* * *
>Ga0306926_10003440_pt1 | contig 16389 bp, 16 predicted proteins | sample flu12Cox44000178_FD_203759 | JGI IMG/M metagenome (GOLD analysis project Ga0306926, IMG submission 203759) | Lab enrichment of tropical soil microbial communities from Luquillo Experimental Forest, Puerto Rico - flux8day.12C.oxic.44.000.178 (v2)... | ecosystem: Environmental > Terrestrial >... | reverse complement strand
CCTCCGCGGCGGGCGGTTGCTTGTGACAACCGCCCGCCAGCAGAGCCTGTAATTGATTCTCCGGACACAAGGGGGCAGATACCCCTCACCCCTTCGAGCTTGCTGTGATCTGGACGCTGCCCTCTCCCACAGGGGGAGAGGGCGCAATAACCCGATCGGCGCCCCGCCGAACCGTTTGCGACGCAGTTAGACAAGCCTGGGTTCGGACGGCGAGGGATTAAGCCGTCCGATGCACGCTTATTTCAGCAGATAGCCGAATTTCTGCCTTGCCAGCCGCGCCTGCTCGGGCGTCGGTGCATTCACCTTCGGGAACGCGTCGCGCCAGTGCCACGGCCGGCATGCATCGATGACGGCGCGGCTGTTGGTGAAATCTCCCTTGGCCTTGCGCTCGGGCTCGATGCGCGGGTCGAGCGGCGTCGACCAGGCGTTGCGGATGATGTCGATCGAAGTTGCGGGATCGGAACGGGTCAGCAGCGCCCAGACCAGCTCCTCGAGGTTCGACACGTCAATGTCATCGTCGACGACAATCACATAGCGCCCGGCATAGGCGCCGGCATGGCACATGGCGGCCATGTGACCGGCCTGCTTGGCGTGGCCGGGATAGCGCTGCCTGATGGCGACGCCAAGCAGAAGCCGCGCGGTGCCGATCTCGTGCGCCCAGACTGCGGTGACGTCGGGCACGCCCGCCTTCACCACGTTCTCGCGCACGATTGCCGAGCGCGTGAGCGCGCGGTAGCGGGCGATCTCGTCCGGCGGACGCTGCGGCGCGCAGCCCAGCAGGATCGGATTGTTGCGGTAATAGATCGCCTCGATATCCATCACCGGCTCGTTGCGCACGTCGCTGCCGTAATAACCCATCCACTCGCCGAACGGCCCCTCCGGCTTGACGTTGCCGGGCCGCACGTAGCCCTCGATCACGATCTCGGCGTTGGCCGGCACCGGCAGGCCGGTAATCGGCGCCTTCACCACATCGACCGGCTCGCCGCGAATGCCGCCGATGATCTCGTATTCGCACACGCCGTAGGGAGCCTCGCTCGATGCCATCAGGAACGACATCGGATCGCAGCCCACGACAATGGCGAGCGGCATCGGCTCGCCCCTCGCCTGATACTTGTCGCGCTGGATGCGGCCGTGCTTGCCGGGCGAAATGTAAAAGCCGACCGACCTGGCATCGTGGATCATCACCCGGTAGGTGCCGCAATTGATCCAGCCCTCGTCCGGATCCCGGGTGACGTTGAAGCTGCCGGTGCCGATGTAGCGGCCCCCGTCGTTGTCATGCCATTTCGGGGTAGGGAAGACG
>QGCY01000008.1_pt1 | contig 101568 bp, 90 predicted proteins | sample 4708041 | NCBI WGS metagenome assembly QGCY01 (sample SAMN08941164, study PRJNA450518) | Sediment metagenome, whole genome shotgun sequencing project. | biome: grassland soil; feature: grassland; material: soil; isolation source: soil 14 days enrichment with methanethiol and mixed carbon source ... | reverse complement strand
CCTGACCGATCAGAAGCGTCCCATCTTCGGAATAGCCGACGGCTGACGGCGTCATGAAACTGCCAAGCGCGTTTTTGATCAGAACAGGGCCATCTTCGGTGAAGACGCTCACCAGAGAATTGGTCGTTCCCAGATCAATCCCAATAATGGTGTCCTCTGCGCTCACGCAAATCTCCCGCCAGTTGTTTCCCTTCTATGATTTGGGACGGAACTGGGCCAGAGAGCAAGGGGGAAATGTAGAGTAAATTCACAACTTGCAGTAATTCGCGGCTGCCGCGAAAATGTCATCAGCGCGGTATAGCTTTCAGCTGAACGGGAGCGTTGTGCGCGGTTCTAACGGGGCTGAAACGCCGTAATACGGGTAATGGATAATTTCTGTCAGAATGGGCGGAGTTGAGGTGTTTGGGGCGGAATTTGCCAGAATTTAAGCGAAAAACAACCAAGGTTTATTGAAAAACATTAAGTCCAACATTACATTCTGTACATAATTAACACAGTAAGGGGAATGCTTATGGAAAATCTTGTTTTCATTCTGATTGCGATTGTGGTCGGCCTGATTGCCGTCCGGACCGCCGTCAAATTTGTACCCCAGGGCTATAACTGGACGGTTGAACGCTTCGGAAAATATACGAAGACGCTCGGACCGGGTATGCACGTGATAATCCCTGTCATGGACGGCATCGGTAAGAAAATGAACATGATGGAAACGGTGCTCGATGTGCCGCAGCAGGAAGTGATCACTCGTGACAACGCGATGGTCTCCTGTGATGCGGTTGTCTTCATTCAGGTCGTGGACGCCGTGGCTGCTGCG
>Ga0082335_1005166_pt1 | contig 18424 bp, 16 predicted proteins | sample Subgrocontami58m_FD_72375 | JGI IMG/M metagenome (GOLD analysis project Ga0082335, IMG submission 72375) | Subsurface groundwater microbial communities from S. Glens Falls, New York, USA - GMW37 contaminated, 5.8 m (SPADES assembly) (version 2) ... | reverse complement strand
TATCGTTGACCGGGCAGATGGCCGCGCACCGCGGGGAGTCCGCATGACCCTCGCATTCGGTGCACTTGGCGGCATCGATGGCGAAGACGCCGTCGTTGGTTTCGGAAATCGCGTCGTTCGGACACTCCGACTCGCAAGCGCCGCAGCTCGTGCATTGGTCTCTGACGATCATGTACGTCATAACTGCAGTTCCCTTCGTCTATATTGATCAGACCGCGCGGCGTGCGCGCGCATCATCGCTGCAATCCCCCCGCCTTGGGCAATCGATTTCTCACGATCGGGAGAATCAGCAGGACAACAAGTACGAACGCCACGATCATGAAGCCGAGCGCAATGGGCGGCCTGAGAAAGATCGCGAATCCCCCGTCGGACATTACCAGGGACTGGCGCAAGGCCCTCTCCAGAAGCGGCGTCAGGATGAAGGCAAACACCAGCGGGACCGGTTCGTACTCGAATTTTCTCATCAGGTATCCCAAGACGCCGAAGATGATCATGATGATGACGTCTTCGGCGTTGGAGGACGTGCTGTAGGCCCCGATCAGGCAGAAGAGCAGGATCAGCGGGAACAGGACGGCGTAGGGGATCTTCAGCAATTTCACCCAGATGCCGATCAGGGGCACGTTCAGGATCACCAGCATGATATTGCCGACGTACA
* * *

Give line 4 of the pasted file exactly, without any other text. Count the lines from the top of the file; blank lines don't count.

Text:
CCTGACCGATCAGAAGCGTCCCATCTTCGGAATAGCCGACGGCTGACGGCGTCATGAAACTGCCAAGCGCGTTTTTGATCAGAACAGGGCCATCTTCGGTGAAGACGCTCACCAGAGAATTGGTCGTTCCCAGATCAATCCCAATAATGGTGTCCTCTGCGCTCACGCAAATCTCCCGCCAGTTGTTTCCCTTCTATGATTTGGGACGGAACTGGGCCAGAGAGCAAGGGGGAAATGTAGAGTAAATTCACAACTTGCAGTAATTCGCGGCTGCCGCGAAAATGTCATCAGCGCGGTATAGCTTTCAGCTGAACGGGAGCGTTGTGCGCGGTTCTAACGGGGCTGAAACGCCGTAATACGGGTAATGGATAATTTCTGTCAGAATGGGCGGAGTTGAGGTGTTTGGGGCGGAATTTGCCAGAATTTAAGCGAAAAACAACCAAGGTTTATTGAAAAACATTAAGTCCAACATTACATTCTGTACATAATTAACACAGTAAGGGGAATGCTTATGGAAAATCTTGTTTTCATTCTGATTGCGATTGTGGTCGGCCTGATTGCCGTCCGGACCGCCGTCAAATTTGTACCCCAGGGCTATAACTGGACGGTTGAACGCTTCGGAAAATATACGAAGACGCTCGGACCGGGTATGCACGTGATAATCCCTGTCATGGACGGCATCGGTAAGAAAATGAACATGATGGAAACGGTGCTCGATGTGCCGCAGCAGGAAGTGATCACTCGTGACAACGCGATGGTCTCCTGTGATGCGGTTGTCTTCATTCAGGTCGTGGACGCCGTGGCTGCTGCG